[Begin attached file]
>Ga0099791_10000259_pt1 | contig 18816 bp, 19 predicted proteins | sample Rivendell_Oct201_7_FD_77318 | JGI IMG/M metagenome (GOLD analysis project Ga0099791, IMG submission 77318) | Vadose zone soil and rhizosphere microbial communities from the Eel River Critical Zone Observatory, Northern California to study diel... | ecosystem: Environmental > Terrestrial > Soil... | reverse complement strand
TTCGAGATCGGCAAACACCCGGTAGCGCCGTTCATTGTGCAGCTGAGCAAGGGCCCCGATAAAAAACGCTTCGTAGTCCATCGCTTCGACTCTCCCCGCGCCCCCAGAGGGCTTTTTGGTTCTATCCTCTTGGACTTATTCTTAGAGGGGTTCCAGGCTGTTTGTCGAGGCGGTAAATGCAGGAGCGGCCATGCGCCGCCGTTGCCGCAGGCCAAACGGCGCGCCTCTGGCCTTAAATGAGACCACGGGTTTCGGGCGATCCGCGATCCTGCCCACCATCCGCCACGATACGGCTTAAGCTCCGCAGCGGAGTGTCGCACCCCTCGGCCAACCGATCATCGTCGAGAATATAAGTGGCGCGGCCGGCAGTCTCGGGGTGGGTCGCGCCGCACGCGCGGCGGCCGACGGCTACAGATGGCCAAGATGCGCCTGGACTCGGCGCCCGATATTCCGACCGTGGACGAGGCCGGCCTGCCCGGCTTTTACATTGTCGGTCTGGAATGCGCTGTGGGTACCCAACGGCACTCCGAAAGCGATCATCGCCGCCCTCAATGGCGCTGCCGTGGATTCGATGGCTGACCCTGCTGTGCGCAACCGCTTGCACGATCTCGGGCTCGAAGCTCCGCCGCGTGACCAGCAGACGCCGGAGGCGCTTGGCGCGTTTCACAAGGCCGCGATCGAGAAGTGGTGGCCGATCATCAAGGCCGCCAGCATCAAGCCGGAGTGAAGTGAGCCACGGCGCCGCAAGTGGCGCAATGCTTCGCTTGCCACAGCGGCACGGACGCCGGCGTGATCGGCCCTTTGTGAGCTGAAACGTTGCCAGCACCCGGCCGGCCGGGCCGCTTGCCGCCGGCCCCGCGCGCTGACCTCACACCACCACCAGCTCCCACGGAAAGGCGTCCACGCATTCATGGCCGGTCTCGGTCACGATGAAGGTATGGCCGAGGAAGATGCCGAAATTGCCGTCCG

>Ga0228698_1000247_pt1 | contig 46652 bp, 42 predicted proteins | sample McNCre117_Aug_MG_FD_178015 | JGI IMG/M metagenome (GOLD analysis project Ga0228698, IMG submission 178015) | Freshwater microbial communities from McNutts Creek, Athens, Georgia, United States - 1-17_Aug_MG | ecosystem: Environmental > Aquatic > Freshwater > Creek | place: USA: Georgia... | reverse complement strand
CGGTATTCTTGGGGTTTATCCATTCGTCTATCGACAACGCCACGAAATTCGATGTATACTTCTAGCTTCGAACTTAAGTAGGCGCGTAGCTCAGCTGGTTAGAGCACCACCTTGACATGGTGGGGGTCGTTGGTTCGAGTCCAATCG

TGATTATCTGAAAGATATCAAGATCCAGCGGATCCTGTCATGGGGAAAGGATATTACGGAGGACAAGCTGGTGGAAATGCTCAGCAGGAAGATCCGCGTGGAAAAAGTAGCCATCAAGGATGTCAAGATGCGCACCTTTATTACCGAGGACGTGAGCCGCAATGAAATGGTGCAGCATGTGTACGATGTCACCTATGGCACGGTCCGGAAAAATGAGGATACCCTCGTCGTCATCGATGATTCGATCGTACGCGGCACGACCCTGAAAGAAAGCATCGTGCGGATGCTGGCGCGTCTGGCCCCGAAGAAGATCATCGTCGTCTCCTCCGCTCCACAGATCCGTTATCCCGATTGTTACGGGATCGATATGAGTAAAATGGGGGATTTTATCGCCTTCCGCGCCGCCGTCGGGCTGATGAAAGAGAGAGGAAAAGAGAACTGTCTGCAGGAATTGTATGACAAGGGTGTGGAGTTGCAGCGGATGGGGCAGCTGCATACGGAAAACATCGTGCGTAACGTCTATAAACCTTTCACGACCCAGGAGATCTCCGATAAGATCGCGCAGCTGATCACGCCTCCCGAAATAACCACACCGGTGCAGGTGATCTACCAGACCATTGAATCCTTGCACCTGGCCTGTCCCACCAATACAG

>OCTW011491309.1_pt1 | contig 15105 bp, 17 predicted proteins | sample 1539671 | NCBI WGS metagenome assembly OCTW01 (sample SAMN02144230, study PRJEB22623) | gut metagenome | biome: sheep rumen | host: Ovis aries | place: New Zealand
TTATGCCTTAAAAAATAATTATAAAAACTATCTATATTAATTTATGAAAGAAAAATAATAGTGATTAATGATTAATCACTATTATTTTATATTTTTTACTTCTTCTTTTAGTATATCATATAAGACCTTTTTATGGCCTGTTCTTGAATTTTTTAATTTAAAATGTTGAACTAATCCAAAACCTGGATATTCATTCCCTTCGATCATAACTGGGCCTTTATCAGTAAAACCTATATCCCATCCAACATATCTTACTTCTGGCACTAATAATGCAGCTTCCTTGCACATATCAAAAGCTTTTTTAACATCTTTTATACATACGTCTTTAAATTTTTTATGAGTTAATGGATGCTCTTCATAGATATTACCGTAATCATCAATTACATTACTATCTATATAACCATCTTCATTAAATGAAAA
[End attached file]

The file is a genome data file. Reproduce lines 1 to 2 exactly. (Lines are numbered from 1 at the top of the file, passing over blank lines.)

>Ga0099791_10000259_pt1 | contig 18816 bp, 19 predicted proteins | sample Rivendell_Oct201_7_FD_77318 | JGI IMG/M metagenome (GOLD analysis project Ga0099791, IMG submission 77318) | Vadose zone soil and rhizosphere microbial communities from the Eel River Critical Zone Observatory, Northern California to study diel... | ecosystem: Environmental > Terrestrial > Soil... | reverse complement strand
TTCGAGATCGGCAAACACCCGGTAGCGCCGTTCATTGTGCAGCTGAGCAAGGGCCCCGATAAAAAACGCTTCGTAGTCCATCGCTTCGACTCTCCCCGCGCCCCCAGAGGGCTTTTTGGTTCTATCCTCTTGGACTTATTCTTAGAGGGGTTCCAGGCTGTTTGTCGAGGCGGTAAATGCAGGAGCGGCCATGCGCCGCCGTTGCCGCAGGCCAAACGGCGCGCCTCTGGCCTTAAATGAGACCACGGGTTTCGGGCGATCCGCGATCCTGCCCACCATCCGCCACGATACGGCTTAAGCTCCGCAGCGGAGTGTCGCACCCCTCGGCCAACCGATCATCGTCGAGAATATAAGTGGCGCGGCCGGCAGTCTCGGGGTGGGTCGCGCCGCACGCGCGGCGGCCGACGGCTACAGATGGCCAAGATGCGCCTGGACTCGGCGCCCGATATTCCGACCGTGGACGAGGCCGGCCTGCCCGGCTTTTACATTGTCGGTCTGGAATGCGCTGTGGGTACCCAACGGCACTCCGAAAGCGATCATCGCCGCCCTCAATGGCGCTGCCGTGGATTCGATGGCTGACCCTGCTGTGCGCAACCGCTTGCACGATCTCGGGCTCGAAGCTCCGCCGCGTGACCAGCAGACGCCGGAGGCGCTTGGCGCGTTTCACAAGGCCGCGATCGAGAAGTGGTGGCCGATCATCAAGGCCGCCAGCATCAAGCCGGAGTGAAGTGAGCCACGGCGCCGCAAGTGGCGCAATGCTTCGCTTGCCACAGCGGCACGGACGCCGGCGTGATCGGCCCTTTGTGAGCTGAAACGTTGCCAGCACCCGGCCGGCCGGGCCGCTTGCCGCCGGCCCCGCGCGCTGACCTCACACCACCACCAGCTCCCACGGAAAGGCGTCCACGCATTCATGGCCGGTCTCGGTCACGATGAAGGTATGGCCGAGGAAGATGCCGAAATTGCCGTCCG